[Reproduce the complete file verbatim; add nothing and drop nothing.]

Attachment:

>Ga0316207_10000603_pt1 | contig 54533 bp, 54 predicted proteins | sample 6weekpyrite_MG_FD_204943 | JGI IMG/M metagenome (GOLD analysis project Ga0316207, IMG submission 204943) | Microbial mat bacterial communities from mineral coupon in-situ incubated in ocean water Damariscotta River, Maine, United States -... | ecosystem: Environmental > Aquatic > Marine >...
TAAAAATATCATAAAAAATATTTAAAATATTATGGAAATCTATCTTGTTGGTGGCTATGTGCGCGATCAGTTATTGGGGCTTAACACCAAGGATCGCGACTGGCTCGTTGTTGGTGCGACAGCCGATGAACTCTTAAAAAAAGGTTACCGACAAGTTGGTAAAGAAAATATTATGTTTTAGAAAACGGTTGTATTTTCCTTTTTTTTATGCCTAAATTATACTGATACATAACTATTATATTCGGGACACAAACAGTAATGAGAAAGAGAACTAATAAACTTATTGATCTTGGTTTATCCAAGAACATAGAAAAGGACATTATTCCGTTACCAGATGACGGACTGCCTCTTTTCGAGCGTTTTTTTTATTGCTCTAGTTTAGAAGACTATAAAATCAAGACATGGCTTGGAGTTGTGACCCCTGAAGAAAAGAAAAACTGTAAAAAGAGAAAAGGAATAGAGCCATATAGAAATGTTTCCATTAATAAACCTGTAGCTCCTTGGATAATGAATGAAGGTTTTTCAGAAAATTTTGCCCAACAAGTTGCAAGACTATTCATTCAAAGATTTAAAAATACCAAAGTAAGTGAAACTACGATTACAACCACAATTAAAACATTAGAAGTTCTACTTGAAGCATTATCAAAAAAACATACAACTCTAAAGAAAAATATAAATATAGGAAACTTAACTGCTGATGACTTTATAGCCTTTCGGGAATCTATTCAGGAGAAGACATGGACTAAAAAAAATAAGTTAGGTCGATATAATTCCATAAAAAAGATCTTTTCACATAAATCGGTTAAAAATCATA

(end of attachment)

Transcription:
>Ga0316207_10000603_pt1 | contig 54533 bp, 54 predicted proteins | sample 6weekpyrite_MG_FD_204943 | JGI IMG/M metagenome (GOLD analysis project Ga0316207, IMG submission 204943) | Microbial mat bacterial communities from mineral coupon in-situ incubated in ocean water Damariscotta River, Maine, United States -... | ecosystem: Environmental > Aquatic > Marine >...
TAAAAATATCATAAAAAATATTTAAAATATTATGGAAATCTATCTTGTTGGTGGCTATGTGCGCGATCAGTTATTGGGGCTTAACACCAAGGATCGCGACTGGCTCGTTGTTGGTGCGACAGCCGATGAACTCTTAAAAAAAGGTTACCGACAAGTTGGTAAAGAAAATATTATGTTTTAGAAAACGGTTGTATTTTCCTTTTTTTTATGCCTAAATTATACTGATACATAACTATTATATTCGGGACACAAACAGTAATGAGAAAGAGAACTAATAAACTTATTGATCTTGGTTTATCCAAGAACATAGAAAAGGACATTATTCCGTTACCAGATGACGGACTGCCTCTTTTCGAGCGTTTTTTTTATTGCTCTAGTTTAGAAGACTATAAAATCAAGACATGGCTTGGAGTTGTGACCCCTGAAGAAAAGAAAAACTGTAAAAAGAGAAAAGGAATAGAGCCATATAGAAATGTTTCCATTAATAAACCTGTAGCTCCTTGGATAATGAATGAAGGTTTTTCAGAAAATTTTGCCCAACAAGTTGCAAGACTATTCATTCAAAGATTTAAAAATACCAAAGTAAGTGAAACTACGATTACAACCACAATTAAAACATTAGAAGTTCTACTTGAAGCATTATCAAAAAAACATACAACTCTAAAGAAAAATATAAATATAGGAAACTTAACTGCTGATGACTTTATAGCCTTTCGGGAATCTATTCAGGAGAAGACATGGACTAAAAAAAATAAGTTAGGTCGATATAATTCCATAAAAAAGATCTTTTCACATAAATCGGTTAAAAATCATA